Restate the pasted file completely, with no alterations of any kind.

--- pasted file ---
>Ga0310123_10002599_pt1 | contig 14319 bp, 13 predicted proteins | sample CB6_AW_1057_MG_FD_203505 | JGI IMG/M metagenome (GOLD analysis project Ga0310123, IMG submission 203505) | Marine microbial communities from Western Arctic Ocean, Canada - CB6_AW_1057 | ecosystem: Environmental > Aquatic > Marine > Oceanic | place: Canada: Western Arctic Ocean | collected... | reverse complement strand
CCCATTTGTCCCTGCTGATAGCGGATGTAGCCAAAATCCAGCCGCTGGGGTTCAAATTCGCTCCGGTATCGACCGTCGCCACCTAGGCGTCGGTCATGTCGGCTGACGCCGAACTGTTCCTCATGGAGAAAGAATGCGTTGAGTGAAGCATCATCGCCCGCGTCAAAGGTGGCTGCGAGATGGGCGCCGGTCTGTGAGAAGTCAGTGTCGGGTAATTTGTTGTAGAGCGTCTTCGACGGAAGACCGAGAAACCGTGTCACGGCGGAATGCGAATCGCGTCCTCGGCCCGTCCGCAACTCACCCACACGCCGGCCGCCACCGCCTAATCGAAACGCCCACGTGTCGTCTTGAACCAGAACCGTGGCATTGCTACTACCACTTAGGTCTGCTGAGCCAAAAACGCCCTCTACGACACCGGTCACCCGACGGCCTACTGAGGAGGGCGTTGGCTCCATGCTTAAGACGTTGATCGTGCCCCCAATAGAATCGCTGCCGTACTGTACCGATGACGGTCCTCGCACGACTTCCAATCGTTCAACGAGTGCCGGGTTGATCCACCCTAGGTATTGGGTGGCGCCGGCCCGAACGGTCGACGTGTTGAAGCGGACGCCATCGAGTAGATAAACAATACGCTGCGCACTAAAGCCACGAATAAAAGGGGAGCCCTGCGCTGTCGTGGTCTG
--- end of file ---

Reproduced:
>Ga0310123_10002599_pt1 | contig 14319 bp, 13 predicted proteins | sample CB6_AW_1057_MG_FD_203505 | JGI IMG/M metagenome (GOLD analysis project Ga0310123, IMG submission 203505) | Marine microbial communities from Western Arctic Ocean, Canada - CB6_AW_1057 | ecosystem: Environmental > Aquatic > Marine > Oceanic | place: Canada: Western Arctic Ocean | collected... | reverse complement strand
CCCATTTGTCCCTGCTGATAGCGGATGTAGCCAAAATCCAGCCGCTGGGGTTCAAATTCGCTCCGGTATCGACCGTCGCCACCTAGGCGTCGGTCATGTCGGCTGACGCCGAACTGTTCCTCATGGAGAAAGAATGCGTTGAGTGAAGCATCATCGCCCGCGTCAAAGGTGGCTGCGAGATGGGCGCCGGTCTGTGAGAAGTCAGTGTCGGGTAATTTGTTGTAGAGCGTCTTCGACGGAAGACCGAGAAACCGTGTCACGGCGGAATGCGAATCGCGTCCTCGGCCCGTCCGCAACTCACCCACACGCCGGCCGCCACCGCCTAATCGAAACGCCCACGTGTCGTCTTGAACCAGAACCGTGGCATTGCTACTACCACTTAGGTCTGCTGAGCCAAAAACGCCCTCTACGACACCGGTCACCCGACGGCCTACTGAGGAGGGCGTTGGCTCCATGCTTAAGACGTTGATCGTGCCCCCAATAGAATCGCTGCCGTACTGTACCGATGACGGTCCTCGCACGACTTCCAATCGTTCAACGAGTGCCGGGTTGATCCACCCTAGGTATTGGGTGGCGCCGGCCCGAACGGTCGACGTGTTGAAGCGGACGCCATCGAGTAGATAAACAATACGCTGCGCACTAAAGCCACGAATAAAAGGGGAGCCCTGCGCTGTCGTGGTCTG